QUEENS, N.Y. (May 16, 2013) – Elected officials, clergy and Southeast Queens residents tonight called for community input and fair treatment of sub-contracted workers as JFK Airport expands and Delta Airlines renovates a major terminal.
“I read in the paper the other day that Delta Airlines is doing quite well these days, that it is turning profits and paying its shareholders dividends,” City Council member Donovan Richards said. “The question I have is: Where are the dividends for our communities? Where are the good jobs they promised us when we gave them tax-exempt financing to expand and renovate Terminal 4 at Kennedy Airport?”
Richards, State Senator James Sanders, City Council Member Leroy Comrie, New York Communities For Change members, airport workers, civic associations, clergy leaders and residents attended the community forum at Maranatha Baptist Church in Queens Village.
Panelists included Civic Association representative Bonnie Huie; Paul Sonn, legal co-director of the National Employment Law Project (NELP); airport worker Tasleema Mohamed; Archbishop Russell James and community leader Richard Hogan.
Despite significant public investment in JFK, there are thousands of low-wage subcontracted airport service workers, working for the airlines and terminal operators like JFK IAT, which operates Terminal 4, struggling to get by on wages as low as $8 an hour with no meaningful benefits.
“JFK is a good place to work, but it could be better if we were provided with the wages and benefits that allow us to raise a family,” airport worker Tasleema Mohamed said. “I know that we are not directly hired by the airlines but, because they hire the contractors that employ us, they actually have a lot of power in how we are treated. The Port Authority should solve this problem by requiring all contractors at the airport to provide decent wages, affordable health care and paid sick leave.”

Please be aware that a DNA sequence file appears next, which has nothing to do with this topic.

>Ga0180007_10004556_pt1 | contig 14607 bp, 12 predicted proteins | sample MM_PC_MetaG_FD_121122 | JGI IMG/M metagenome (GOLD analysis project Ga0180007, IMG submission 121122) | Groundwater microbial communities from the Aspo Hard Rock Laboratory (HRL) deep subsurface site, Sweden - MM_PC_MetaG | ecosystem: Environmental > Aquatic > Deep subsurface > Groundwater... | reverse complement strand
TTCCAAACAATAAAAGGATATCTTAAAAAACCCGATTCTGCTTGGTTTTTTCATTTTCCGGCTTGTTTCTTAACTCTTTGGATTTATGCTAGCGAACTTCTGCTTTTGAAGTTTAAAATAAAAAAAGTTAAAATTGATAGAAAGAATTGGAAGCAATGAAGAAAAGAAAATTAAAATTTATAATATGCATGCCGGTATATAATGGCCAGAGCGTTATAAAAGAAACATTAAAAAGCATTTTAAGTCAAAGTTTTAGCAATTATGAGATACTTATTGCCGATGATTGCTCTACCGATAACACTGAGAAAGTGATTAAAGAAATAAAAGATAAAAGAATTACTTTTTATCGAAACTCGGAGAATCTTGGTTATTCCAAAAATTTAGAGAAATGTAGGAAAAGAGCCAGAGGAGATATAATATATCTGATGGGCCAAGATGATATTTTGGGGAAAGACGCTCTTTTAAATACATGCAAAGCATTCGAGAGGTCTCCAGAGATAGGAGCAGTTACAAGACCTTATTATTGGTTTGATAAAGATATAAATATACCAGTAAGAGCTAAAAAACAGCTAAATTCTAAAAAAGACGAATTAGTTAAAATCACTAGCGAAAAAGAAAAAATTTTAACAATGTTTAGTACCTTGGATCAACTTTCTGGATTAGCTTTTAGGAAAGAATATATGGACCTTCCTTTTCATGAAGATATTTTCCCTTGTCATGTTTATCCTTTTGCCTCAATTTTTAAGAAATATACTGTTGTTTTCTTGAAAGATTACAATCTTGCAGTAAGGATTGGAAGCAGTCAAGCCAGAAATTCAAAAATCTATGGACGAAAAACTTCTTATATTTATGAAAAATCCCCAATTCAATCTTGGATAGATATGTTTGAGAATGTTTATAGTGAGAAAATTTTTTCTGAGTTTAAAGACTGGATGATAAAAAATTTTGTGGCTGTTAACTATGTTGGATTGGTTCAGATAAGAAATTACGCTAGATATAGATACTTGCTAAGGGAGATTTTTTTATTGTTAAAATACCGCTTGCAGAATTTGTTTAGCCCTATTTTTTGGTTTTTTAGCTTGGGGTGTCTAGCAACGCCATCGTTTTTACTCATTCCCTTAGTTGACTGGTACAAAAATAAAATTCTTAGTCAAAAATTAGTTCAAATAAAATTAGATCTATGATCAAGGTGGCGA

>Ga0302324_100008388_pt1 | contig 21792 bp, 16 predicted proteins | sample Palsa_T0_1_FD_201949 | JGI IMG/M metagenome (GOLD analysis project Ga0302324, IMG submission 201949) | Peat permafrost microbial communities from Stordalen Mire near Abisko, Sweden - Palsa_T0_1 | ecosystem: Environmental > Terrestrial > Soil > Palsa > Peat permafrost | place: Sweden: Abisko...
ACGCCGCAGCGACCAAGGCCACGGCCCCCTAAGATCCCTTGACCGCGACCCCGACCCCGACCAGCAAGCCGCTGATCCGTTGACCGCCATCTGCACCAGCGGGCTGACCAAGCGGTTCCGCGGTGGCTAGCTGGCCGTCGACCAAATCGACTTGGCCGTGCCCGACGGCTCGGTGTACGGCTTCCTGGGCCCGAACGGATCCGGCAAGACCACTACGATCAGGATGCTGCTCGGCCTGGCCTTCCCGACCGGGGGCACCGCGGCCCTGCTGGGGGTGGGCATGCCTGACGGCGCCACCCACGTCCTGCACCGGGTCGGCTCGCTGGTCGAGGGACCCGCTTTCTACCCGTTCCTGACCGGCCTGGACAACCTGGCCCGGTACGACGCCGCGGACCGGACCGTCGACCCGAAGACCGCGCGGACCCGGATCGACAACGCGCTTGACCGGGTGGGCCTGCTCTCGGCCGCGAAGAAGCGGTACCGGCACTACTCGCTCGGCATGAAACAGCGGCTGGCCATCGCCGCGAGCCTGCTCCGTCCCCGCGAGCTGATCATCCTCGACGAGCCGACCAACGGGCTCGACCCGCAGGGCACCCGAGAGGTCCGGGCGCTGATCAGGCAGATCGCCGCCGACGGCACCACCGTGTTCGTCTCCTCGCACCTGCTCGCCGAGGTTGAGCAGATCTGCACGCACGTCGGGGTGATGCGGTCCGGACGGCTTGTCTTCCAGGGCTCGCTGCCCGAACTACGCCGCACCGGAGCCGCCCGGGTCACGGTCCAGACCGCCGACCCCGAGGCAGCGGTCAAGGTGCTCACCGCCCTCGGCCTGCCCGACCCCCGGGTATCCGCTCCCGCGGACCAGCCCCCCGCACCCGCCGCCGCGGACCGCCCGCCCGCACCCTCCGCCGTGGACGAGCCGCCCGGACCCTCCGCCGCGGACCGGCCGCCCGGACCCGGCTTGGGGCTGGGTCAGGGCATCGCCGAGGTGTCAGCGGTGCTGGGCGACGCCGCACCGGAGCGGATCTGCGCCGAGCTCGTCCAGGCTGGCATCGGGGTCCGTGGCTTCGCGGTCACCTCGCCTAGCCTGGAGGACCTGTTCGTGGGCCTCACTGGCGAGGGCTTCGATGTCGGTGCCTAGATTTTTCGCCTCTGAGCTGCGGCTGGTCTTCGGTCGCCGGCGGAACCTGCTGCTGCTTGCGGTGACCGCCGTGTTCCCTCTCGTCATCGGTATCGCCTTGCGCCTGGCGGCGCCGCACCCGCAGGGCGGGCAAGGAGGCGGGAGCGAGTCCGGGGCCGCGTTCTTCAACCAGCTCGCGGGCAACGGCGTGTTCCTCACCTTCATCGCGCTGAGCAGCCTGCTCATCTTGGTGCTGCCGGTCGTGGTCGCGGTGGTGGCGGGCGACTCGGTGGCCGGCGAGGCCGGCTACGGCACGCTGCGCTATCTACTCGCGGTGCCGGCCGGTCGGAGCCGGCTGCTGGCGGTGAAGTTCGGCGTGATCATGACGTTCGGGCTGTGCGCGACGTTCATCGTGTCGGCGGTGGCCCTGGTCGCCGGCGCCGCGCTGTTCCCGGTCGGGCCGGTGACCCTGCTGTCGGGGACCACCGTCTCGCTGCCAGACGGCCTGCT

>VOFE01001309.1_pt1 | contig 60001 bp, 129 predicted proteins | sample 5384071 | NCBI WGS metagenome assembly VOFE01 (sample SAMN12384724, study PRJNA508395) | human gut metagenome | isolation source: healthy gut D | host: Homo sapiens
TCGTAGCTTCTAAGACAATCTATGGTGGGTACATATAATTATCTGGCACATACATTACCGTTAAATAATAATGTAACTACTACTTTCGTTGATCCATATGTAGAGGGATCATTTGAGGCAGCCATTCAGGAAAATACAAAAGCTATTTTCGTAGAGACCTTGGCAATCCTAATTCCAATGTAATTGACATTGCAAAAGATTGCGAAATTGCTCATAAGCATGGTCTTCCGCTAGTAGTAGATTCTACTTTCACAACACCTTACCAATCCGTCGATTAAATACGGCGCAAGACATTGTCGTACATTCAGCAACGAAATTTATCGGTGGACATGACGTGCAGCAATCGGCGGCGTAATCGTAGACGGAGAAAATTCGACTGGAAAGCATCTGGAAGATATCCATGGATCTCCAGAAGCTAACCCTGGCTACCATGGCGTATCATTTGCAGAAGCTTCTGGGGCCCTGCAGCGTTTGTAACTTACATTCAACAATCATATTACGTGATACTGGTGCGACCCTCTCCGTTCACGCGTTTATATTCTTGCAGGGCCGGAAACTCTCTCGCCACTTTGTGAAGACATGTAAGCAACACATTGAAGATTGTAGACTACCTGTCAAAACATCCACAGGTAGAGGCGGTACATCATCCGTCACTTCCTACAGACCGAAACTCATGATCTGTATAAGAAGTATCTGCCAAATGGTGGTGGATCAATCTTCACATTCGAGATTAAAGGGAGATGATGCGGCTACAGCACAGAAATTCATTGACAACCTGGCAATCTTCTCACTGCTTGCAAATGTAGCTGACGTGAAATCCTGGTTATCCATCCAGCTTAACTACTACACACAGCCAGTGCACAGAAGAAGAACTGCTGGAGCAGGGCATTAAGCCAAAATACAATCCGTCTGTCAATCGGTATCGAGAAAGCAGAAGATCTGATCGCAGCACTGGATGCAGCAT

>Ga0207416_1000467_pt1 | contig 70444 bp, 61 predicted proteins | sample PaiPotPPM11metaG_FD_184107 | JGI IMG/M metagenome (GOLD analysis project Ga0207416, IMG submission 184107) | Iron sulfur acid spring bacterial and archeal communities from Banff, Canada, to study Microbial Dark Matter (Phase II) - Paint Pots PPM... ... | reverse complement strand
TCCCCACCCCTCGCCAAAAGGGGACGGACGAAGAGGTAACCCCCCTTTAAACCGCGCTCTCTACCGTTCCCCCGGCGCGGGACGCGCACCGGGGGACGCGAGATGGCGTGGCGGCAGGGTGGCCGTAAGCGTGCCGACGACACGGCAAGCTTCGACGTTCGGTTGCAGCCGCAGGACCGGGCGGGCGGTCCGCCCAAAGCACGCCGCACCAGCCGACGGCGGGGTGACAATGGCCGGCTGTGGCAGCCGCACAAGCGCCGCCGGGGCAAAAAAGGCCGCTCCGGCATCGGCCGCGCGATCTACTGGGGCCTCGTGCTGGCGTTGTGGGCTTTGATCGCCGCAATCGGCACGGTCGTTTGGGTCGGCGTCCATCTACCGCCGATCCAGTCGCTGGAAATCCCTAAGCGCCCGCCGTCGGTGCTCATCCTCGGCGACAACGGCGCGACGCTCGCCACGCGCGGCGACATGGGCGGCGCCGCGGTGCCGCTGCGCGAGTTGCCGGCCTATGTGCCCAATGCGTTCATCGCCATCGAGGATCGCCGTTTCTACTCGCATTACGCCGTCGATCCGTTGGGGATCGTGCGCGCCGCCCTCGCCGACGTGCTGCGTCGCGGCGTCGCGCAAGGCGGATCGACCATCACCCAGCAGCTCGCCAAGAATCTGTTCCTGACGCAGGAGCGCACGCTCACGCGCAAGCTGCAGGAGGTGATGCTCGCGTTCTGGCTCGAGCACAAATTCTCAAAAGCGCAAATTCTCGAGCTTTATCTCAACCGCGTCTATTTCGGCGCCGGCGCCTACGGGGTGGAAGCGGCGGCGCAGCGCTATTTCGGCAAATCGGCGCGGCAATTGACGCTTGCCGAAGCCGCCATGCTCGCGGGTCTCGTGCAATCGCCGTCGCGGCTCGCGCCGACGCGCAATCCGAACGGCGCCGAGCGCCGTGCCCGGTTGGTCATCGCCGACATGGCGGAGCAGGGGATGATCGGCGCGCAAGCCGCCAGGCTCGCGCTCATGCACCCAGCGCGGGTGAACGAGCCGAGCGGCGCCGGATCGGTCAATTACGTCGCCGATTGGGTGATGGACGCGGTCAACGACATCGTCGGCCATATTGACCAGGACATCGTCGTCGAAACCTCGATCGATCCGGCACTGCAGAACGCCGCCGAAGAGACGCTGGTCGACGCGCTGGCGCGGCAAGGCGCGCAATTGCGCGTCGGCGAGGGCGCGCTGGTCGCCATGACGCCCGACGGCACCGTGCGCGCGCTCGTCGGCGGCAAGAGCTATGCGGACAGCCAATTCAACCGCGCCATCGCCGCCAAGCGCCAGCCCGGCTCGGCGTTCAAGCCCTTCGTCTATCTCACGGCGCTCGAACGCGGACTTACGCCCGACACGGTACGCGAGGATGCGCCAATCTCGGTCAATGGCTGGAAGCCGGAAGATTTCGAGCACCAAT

Sonn said the country “has seen a decimation of middle class jobs since 2007. He said most of the new positions in the past several years have been low-wage jobs.
“Airports are a microcosm of what has happened in our country’s economy,” Sonn said. “Decades ago, most airport jobs were good, union jobs. Through a combination of reducing the compensation of their direct employees and subcontracting out other services to private companies, airlines have profited on the backs of airport workers”
Airports in Los Angeles, San Francisco, Oakland, San Jose, Miami, St. Louis and Syracuse have living wage policies. For domestic carriers flying out of JFK, paying workers a living wage, with health benefits and paid sick leave would only be 1.2% of their annual revenue.”
In 2011, the median take-home salary for an airline subcontracted JFK airport worker was about $17,500. The national poverty level for a family of 4 is $23,550, almost 25% higher than what most JFK workers are earning.
Advocates say airlines and other terminal leaseholders at JFK Airport have benefited from over $2.1 billion in tax-exempt financing over the last decade, and just last month the IDA approved $200 million in tax-exempt financing for Delta Airlines’ expansion of Terminal 4.
“As we go forward, we have to ask the question who is looking out for us, looking out for people in our communities?” said NYCC member Roderine Denbow, who lives in Rosedale, Queens. “Poverty wages for the critical jobs at Kennedy Airport are not going to cut it. Airlines cannot continue building profits on the backs of our citizens, on our sweat, on our tears.”